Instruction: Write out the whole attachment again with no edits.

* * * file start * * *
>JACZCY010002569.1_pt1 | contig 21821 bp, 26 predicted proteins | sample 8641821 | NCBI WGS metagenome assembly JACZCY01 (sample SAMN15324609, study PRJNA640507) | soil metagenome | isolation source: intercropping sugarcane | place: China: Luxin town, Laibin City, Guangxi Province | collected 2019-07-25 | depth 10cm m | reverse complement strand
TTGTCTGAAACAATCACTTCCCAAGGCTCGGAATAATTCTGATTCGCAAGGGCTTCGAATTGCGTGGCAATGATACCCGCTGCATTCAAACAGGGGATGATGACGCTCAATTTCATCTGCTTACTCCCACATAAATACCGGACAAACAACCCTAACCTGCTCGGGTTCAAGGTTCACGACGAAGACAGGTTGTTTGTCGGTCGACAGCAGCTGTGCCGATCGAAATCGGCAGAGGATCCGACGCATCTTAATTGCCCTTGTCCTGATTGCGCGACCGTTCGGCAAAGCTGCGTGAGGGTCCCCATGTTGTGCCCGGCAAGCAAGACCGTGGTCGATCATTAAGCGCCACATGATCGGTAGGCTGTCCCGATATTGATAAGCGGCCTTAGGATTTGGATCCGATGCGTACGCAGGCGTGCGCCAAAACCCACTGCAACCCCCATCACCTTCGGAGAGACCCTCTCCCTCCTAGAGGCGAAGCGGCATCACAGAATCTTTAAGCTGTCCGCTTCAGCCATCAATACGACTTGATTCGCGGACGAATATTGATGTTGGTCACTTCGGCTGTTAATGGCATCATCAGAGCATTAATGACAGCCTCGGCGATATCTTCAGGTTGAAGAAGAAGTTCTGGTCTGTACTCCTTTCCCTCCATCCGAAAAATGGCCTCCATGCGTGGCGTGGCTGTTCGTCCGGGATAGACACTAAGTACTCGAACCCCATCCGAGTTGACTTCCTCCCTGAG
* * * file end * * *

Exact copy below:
>JACZCY010002569.1_pt1 | contig 21821 bp, 26 predicted proteins | sample 8641821 | NCBI WGS metagenome assembly JACZCY01 (sample SAMN15324609, study PRJNA640507) | soil metagenome | isolation source: intercropping sugarcane | place: China: Luxin town, Laibin City, Guangxi Province | collected 2019-07-25 | depth 10cm m | reverse complement strand
TTGTCTGAAACAATCACTTCCCAAGGCTCGGAATAATTCTGATTCGCAAGGGCTTCGAATTGCGTGGCAATGATACCCGCTGCATTCAAACAGGGGATGATGACGCTCAATTTCATCTGCTTACTCCCACATAAATACCGGACAAACAACCCTAACCTGCTCGGGTTCAAGGTTCACGACGAAGACAGGTTGTTTGTCGGTCGACAGCAGCTGTGCCGATCGAAATCGGCAGAGGATCCGACGCATCTTAATTGCCCTTGTCCTGATTGCGCGACCGTTCGGCAAAGCTGCGTGAGGGTCCCCATGTTGTGCCCGGCAAGCAAGACCGTGGTCGATCATTAAGCGCCACATGATCGGTAGGCTGTCCCGATATTGATAAGCGGCCTTAGGATTTGGATCCGATGCGTACGCAGGCGTGCGCCAAAACCCACTGCAACCCCCATCACCTTCGGAGAGACCCTCTCCCTCCTAGAGGCGAAGCGGCATCACAGAATCTTTAAGCTGTCCGCTTCAGCCATCAATACGACTTGATTCGCGGACGAATATTGATGTTGGTCACTTCGGCTGTTAATGGCATCATCAGAGCATTAATGACAGCCTCGGCGATATCTTCAGGTTGAAGAAGAAGTTCTGGTCTGTACTCCTTTCCCTCCATCCGAAAAATGGCCTCCATGCGTGGCGTGGCTGTTCGTCCGGGATAGACACTAAGTACTCGAACCCCATCCGAGTTGACTTCCTCCCTGAG